And wasn't his son Sam who sold Trade Me for untold millions and also payed no tax at all? I don't remember

Morgan asking for more taxes then. What a difference a few years make...?

Obviously hits a nerve with you huh?


Even the world is talking about the role of overseas buyer in NZ property market but not our Hon PM.

Roy1 with respect , the article does not talk at all about the role/significance of overseas buyers. The author of the article freelances for the Guardian, and is based in Dunedin, regurgitating some fairly basic information.

I agree. The Guardian's coverage of this is just opportunism. Besides, "the world" does not see these articles. They show up on your browser based on geo targeting. NZ readers see NZ related stuff. Readers in other countries see stories more relevant to their countries. The Guardian is into strong clickbait strategies these days - maybe not as bad as other UK and AU (and NZ) publications but they are chasing clicks hard, like most.


With respect David; So do you see the the BBC clickbait as well? You can be sure the world is watching.

New Zealand tops global list for house price rises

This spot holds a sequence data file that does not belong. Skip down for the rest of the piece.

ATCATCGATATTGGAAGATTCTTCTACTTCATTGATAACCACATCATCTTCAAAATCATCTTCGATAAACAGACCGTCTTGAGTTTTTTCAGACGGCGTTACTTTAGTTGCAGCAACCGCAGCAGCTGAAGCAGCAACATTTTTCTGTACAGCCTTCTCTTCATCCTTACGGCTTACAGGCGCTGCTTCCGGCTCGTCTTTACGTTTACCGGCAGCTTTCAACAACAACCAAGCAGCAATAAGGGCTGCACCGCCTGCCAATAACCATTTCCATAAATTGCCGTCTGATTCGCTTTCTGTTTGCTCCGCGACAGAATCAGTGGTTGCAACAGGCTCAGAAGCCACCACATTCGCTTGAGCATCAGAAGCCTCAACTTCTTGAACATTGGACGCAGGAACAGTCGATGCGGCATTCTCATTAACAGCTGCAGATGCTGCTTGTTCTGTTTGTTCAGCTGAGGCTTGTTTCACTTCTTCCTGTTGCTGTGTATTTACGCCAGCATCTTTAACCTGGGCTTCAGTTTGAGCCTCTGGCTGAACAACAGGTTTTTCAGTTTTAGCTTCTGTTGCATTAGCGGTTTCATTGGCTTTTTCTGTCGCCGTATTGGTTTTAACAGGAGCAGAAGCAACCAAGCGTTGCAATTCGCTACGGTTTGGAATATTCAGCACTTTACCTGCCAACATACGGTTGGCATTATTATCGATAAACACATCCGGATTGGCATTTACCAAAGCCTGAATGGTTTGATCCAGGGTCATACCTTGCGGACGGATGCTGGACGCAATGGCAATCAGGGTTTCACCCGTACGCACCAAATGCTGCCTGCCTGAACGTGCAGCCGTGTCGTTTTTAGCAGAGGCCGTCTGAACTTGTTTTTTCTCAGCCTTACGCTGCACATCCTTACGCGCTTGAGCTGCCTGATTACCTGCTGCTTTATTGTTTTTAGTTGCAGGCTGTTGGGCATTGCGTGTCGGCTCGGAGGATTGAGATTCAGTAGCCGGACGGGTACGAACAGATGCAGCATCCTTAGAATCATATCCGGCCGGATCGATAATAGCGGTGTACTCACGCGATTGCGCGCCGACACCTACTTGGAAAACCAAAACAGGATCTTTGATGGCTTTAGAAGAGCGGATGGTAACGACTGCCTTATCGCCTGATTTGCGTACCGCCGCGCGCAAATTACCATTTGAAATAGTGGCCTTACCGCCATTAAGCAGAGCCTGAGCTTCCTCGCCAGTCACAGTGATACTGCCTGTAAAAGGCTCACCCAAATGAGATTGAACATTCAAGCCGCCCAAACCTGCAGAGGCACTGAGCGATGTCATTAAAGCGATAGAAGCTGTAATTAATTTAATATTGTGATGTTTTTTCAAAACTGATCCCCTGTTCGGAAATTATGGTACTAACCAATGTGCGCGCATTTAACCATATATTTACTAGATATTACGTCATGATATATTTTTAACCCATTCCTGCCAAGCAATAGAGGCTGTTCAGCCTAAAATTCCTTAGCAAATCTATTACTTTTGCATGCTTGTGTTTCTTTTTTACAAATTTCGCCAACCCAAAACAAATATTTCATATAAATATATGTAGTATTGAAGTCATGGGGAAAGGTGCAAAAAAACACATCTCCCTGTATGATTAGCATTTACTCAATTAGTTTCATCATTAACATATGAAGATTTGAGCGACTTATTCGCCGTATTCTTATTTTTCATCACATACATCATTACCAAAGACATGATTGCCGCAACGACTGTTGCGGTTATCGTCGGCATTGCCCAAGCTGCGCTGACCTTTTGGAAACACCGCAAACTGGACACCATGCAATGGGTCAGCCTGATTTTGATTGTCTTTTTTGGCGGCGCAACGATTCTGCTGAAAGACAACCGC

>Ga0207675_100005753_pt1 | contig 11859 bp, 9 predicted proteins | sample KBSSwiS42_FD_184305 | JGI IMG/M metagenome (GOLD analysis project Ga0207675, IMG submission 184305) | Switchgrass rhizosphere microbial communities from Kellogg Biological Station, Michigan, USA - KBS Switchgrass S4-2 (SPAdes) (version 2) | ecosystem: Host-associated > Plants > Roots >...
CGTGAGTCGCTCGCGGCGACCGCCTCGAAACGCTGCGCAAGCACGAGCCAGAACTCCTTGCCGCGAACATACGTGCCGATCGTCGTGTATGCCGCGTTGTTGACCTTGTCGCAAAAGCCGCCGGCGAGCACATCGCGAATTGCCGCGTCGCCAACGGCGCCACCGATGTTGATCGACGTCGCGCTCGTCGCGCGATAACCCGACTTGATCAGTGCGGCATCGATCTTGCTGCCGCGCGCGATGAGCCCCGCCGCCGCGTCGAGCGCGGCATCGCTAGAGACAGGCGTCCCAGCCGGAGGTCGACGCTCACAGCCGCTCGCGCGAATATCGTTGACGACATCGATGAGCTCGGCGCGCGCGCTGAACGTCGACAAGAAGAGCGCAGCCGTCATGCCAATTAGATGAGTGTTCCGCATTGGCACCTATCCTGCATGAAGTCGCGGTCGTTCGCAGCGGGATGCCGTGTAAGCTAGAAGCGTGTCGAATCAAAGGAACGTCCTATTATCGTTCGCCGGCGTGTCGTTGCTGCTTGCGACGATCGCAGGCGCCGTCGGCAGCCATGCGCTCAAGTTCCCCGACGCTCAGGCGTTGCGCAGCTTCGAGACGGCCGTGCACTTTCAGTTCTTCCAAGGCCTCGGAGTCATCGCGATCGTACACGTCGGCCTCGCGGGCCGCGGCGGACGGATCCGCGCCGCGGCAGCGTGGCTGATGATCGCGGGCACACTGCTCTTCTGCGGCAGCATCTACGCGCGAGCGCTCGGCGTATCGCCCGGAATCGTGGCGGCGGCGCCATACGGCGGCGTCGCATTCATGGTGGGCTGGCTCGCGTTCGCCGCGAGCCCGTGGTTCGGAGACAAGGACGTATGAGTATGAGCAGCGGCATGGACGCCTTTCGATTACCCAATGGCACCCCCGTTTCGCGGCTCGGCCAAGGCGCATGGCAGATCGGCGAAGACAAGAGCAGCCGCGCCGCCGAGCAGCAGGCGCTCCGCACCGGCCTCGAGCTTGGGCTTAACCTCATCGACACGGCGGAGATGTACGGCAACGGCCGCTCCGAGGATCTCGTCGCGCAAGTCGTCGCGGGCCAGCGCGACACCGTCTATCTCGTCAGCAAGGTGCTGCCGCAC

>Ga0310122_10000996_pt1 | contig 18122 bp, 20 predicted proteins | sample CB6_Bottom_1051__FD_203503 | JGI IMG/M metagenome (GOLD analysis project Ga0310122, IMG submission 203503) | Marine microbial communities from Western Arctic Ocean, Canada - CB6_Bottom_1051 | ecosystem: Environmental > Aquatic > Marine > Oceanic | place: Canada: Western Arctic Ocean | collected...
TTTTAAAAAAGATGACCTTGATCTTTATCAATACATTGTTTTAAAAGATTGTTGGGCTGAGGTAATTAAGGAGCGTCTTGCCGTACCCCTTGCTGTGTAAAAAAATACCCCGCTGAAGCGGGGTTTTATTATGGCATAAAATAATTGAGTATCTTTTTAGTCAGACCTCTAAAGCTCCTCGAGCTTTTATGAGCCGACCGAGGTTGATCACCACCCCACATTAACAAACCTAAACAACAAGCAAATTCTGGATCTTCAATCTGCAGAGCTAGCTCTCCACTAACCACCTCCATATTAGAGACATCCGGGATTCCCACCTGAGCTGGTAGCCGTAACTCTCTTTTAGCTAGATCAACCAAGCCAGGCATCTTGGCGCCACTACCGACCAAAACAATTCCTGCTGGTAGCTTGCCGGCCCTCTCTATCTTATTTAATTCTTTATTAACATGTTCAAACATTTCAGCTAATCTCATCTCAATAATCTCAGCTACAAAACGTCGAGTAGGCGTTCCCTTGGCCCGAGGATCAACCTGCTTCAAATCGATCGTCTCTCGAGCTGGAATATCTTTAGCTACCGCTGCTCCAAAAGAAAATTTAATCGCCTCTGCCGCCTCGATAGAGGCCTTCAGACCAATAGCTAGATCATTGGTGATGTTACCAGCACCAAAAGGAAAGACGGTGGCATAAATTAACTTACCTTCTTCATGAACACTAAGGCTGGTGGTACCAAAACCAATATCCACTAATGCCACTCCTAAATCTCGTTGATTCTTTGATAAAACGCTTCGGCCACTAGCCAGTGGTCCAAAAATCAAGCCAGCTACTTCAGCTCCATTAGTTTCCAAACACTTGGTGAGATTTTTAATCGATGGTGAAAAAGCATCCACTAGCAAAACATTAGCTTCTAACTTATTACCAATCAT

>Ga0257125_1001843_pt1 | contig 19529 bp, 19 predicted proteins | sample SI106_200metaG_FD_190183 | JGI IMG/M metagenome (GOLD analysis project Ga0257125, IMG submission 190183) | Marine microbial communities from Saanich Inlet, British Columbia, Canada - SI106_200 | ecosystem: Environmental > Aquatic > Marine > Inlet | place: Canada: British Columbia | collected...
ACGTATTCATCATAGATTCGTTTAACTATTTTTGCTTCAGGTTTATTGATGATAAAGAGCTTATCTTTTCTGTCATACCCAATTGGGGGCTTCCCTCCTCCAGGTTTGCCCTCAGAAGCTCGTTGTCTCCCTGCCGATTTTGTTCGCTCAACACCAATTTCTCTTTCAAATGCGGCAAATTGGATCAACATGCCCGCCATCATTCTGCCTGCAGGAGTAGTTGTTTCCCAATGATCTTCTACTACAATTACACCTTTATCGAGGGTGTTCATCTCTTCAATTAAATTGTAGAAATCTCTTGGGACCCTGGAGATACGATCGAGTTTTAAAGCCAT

Quote from article: Price rises in these cities have been driven not just by domestic demand but overseas interest from Asia, especially China.

It is the same targeted articles. Log in via a proxy in a different location and you don't see a thing about it.

The internet is now the most censored/biased news source to ever exist.

I agree but truth is truth.

In this particular instance - yes.

Glad you agree with us Noncents, lets not be fools to our selves, once its gone it gone (Our land that is).

Yes mate , we all agree with you !!

So you reckon that this moaning and whinging will bring it back??? or you are just fooling yourself ??
"truth is truth" huh?
NZ houses are among the most expensive in the world ... SO WHAT??
get over it !!... it is actually cheaper Today than next January !! cheer up !!

@ Eco Bird: Spoken like a true Estate Agent!!!

And just for the record; we are trying to do something about the out of control house prices, such as asking for the same tax measures that other wealthy parts of the world have introduced. Such as the Vancouver 15% tax on foreign buyers which so far has proved to be very effective at reducing their house prices to be more affordable - that's enough to make any Estate Agent shudder.

Cheer up Eco Bird it will happen!

Hi David and all who believes(if they believe) that overseas buyer does not play a role in this housing crisis, had read a comment by reena yesterday in the same website Is the reasoning not Valid.

If Overseas buyer have no role (We all know the truth) than why is Government not coming out with correct overseas buyer data (Not their manipulated version) and her comment is right people hide, lie and manipulate only when they are on wrong.

Her comment and reasoning as below :